What are the steps to go for a ride in the car? It could be a quick trip to pick up a few things at Walmart. Or, go out for dinner. Or, do a Target run.
It’s easy, right?
Grab the keys, walk to the car, head on down the road. I love to drive and that is one simple and once frequent adventure that ALS has caused to fade into history.
ALS robs victims of muscle control, yes, but that means it also robs people of the ability to move around in a normal manner.
“Let’s go for a ride.”
Easier said than done.
First, my wife has to help me put on pants and shoes. Yes, she even ties my shoes. My hands don’t work well enough now to do what pre-schoolers do. Then, she has to move the wheelchair to the front door. Then, get the ventilator and mask while I transfer from the roller walker to the wheelchair. I have to hold the ventilator on my lap while she pushes the wheelchair to the stairs.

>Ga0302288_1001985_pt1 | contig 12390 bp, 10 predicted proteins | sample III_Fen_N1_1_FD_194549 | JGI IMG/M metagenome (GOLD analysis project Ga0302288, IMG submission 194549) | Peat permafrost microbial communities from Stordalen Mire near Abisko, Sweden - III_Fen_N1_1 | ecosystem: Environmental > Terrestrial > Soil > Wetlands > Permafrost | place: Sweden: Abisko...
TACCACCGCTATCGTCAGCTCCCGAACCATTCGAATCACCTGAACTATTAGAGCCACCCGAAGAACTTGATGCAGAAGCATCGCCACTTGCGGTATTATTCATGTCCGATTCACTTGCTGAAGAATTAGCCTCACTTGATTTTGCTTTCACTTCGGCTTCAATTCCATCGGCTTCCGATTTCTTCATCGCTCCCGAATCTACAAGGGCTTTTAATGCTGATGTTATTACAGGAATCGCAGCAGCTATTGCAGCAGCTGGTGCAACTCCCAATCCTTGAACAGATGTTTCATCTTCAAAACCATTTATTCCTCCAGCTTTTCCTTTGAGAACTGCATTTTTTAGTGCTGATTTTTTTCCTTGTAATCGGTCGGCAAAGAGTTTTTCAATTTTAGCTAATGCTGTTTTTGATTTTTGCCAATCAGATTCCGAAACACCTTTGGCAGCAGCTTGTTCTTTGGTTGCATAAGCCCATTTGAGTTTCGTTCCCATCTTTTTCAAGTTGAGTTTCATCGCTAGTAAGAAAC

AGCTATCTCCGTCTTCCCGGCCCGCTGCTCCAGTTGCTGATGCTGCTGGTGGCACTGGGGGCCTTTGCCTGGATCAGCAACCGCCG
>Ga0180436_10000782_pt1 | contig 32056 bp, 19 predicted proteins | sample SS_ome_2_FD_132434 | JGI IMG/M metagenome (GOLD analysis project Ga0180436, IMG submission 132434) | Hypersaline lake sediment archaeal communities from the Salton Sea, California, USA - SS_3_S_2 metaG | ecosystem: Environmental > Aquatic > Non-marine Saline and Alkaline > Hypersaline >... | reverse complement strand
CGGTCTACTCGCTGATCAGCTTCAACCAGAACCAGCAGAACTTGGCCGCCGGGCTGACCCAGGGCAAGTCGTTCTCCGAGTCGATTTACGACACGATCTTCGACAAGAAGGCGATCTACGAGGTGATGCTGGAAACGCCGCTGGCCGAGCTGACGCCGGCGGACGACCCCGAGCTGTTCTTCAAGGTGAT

Where we live has two connected buildings. One side has an elevator on each floor. The other side has stairs to the elevator. Thankfully, we have a chair lift but that means more transfers.
Second, my wife has to park the wheelchair and get the chairlift ready for transport. Then, she holds the ventilator while I move to the chairlift. She hands me the ventilator and I ride the chairlift to the floor with the elevator.
What happened to the wheelchair?
My wife carries the wheelchair up the stairs. Then, the transfer process is reversed; she holds the ventilator again and I move to the wheelchair. The ventilator goes to my lap and my wife pushes the wheelchair to the elevator.
Third, from the elevator I get pushed out the front door of the building to a nearby parking area and wait while my wife brings the car around. Again, another transfer from wheelchair to car and my wife holds and then hands me the ventilator which sits on my lap. She puts the wheelchair in the backseat.
We go for a ride.
What happens when we get back home?
The above steps are reversed, of course, and about 10 to 15 minutes later I can relax in my sofa chair.
“Let’s go for a ride” just isn’t what it used to be.